Mobility within the EU under the ICT Directive for third-country nationals


published on 5 February 2024 | reading time approx. 5 minutes


For companies with branches inside and outside the EU, the ICT Directive and the corresponding residence permit, the ICT Card, as well as the associated intra-EU mobility, which have been implemented six years ago, can provide further opportunities to address the shortage of skilled workers through intra-company secondments. However, its potential has so far remained largely untapped due to its legal complexity and the administrative hurdles in the various EU countries.



ICT – untapped opportunities for international companies

For many years, the German legislator has repeatedly introduced changes to the law with potential simplifications for companies in the area of labour migration. This was also the case in July 2017, when the ICT card, the mobile ICT card and short-term mobility for intra-corporate transferees based on the EU Directive 2014/66/EU (ICT) were implemented. ICT stands for intra-corporate transfer.

The aim was to make it easier for international companies to post managers and specialists to different parts of the company within the European Union. In practice, the residence permits are usually only used for postings to one of the EU countries. The possibility of posting within the EU is rarely used. This is often simply because companies are unaware of the legal options or find them too complex.

Benefits of ICT residence permits 

Obtaining ICT residence permits offers a number of advantages for both companies and employees. In particular, it should make it easier for ICT card holders to move to other EU countries, subject of course to the implementation of the relevant rules in the other EU countries. Conversely, EU ICT residence permit holders from other EU countries will have easier access to the German labour market. To this end, the German authorities have introduced processing deadlines and authorisation fictions for employment in Germany. When used, these provide a degree of predictability and flexibility for companies and employees. In addition, family reunification of employees is facilitated in particular by the fact that it is not linked to a minimum period of residence of the employee in Germany. In addition, there is no German language requirement for spouses. Furthermore, unlike many other residence permits, the ICT card does not expire if the employee is absent from Germany for more than six months at a time, provided that the stay abroad is for the purpose of transferring the company.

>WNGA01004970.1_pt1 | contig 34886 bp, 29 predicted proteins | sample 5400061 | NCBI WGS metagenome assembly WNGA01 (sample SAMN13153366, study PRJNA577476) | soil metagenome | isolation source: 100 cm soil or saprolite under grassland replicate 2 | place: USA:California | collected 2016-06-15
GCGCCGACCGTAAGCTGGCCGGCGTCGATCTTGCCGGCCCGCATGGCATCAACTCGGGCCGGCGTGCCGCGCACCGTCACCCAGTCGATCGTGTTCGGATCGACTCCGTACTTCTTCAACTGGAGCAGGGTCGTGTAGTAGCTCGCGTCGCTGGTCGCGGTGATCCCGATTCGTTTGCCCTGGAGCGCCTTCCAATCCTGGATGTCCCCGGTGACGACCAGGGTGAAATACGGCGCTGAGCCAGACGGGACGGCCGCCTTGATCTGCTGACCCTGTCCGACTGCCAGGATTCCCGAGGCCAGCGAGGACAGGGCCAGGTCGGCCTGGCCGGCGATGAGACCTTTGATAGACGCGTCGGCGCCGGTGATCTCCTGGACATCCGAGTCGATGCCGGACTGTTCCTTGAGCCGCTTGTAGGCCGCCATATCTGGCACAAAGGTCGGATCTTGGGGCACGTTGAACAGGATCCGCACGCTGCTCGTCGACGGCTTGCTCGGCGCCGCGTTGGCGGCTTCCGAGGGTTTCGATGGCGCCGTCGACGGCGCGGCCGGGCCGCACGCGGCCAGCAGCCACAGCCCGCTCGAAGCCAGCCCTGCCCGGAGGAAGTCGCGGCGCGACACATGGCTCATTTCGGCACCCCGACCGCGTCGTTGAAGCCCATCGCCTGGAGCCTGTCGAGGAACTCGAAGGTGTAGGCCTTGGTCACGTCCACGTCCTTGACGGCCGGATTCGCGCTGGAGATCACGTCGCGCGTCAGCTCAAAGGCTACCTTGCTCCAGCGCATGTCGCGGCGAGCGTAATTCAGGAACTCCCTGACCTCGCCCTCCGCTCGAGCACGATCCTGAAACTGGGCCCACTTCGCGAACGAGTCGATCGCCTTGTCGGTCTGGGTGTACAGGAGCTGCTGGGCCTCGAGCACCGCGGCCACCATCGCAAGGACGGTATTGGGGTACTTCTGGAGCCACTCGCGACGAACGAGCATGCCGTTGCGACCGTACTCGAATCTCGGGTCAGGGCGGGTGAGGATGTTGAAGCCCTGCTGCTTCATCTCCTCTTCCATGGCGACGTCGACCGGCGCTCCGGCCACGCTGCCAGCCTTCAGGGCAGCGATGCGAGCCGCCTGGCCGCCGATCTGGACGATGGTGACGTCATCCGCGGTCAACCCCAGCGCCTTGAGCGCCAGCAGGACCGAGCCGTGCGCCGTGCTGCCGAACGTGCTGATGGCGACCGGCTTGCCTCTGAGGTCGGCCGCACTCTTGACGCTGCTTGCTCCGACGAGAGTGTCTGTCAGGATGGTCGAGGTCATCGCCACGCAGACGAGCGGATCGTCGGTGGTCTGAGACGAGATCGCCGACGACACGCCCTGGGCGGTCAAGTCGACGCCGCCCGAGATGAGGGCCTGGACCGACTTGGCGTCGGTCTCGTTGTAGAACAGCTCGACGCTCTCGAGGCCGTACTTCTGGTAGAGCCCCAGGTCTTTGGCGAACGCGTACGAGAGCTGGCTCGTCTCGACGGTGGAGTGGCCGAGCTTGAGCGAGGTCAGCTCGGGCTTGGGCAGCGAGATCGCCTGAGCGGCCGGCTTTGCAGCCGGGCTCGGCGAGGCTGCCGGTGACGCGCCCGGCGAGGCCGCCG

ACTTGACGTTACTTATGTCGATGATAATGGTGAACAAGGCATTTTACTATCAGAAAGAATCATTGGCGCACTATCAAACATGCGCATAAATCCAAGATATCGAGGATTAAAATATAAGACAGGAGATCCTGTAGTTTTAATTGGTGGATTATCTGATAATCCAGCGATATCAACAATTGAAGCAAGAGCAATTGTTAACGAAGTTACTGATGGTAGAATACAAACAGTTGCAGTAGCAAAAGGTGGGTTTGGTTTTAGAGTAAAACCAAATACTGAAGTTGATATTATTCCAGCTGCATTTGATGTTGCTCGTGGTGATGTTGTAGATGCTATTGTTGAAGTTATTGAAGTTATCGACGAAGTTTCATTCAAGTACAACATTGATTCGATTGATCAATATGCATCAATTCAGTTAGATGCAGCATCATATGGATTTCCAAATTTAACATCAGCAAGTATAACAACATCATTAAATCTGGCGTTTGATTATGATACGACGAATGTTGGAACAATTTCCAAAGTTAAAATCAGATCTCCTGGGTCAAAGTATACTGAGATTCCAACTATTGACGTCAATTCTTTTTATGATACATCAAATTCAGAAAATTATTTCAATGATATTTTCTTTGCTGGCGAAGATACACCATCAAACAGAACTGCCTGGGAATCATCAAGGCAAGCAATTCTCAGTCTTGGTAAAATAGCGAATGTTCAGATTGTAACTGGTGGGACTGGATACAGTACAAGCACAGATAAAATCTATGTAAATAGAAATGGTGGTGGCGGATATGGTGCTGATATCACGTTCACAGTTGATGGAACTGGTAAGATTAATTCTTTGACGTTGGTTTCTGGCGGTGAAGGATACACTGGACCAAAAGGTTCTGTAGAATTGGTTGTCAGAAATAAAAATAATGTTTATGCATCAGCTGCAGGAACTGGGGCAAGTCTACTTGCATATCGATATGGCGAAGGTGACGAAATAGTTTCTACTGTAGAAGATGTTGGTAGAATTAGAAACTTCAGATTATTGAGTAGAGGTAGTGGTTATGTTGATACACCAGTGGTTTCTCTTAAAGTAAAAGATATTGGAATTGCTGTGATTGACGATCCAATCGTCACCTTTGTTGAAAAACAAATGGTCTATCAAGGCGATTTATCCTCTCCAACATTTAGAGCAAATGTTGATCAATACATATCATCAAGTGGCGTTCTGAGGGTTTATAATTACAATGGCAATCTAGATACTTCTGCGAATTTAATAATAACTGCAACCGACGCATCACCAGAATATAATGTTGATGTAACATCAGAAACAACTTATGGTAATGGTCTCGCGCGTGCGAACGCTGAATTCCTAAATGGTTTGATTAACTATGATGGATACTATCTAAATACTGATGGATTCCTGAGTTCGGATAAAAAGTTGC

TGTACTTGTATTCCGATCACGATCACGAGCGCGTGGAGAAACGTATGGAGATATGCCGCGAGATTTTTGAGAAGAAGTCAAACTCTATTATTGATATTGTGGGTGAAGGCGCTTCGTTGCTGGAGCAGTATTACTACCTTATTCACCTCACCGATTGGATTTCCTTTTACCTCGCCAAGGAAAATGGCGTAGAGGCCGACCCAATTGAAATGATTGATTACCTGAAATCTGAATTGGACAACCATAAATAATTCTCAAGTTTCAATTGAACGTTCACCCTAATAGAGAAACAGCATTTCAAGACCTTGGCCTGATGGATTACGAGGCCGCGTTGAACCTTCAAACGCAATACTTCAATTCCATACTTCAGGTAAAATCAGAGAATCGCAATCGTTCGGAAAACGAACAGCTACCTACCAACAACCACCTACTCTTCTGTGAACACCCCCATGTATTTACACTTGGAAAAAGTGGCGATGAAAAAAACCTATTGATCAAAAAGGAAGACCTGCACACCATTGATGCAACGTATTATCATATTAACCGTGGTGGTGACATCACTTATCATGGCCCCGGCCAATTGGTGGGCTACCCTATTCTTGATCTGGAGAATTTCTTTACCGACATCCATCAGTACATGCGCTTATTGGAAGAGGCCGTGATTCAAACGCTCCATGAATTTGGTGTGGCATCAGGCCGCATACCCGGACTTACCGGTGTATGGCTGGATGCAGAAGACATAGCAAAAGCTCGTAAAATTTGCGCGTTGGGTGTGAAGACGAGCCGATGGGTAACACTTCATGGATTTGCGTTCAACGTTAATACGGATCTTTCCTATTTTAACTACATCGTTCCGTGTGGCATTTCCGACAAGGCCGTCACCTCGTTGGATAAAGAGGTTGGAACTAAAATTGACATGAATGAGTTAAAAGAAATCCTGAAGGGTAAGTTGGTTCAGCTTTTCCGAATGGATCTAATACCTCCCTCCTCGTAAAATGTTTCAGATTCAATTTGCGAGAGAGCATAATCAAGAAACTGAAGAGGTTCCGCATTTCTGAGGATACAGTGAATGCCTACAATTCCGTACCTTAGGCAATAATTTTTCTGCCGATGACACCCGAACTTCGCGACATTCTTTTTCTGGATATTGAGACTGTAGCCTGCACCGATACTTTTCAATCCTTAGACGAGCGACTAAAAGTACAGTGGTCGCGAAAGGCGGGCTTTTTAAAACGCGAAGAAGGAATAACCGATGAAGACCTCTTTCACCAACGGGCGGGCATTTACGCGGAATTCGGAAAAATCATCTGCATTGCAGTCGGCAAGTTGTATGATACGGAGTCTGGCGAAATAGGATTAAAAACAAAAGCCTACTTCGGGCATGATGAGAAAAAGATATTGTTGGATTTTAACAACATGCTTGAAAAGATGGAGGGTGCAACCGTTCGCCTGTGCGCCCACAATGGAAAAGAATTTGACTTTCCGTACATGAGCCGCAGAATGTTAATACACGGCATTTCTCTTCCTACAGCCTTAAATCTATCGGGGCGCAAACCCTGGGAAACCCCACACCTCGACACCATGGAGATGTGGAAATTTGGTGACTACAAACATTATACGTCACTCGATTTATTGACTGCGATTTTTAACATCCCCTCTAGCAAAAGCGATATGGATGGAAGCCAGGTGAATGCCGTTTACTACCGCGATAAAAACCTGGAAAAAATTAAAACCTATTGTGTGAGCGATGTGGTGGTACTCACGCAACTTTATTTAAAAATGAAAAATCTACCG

What are the ICT regulations? 

Based on EU Directive 2014/66/EU, the German legislator has implemented the ICT card (Section 19 Residence Act), the mobile ICT card (Section 19b Residence Act) and short-term mobility for employees transferred within a company (Section 19a Residence Act).

The ICT card can be issued to persons who are to be seconded from a third country (i.e., outside the EU) to a German branch of a company for more than 90 days. The mobile ICT card can be issued to persons who already hold an ICT residence permit based on the relevant EU directive in another EU country and who are to be posted to a German company branch for more than 90 days. Short-term mobility for employees transferred within a company in accordance with Section 19a of the Residence Act also applies to holders of ICT residence permits from other EU countries if they are to be posted to Germany for up to 90 days. While both the ICT card and the mobile ICT card are residence permits in the sense of the law and must be obtained through an application procedure, only an entry notification is required for short-term mobility. The German authorities do not issue a residence permit for this purpose.

Which employees are covered by the ICT regulations?

The ICT regulations are aimed at managers, specialists and trainees who have been employed by the company in the third country for at least six months. Managers are employees who have a management function in the German branch or in the relevant departments and can, for example, make personnel decisions. According to the definition of the Federal Employment Agency, a specialist is only someone who carries out an activity that requires specialised knowledge related to the company. Specialists must have specialised knowledge that is essential for the domestic enterprise or the domestic part of the enterprise. They must also be highly qualified and have appropriate professional experience. This term must be clearly distinguished from the term “skilled worker” as defined in the Act. Trainees within the meaning of Section 19 of the Residence Act are persons who can prove that they have a university degree and who are participating in a paid trainee programme for the purpose of professional development or further training.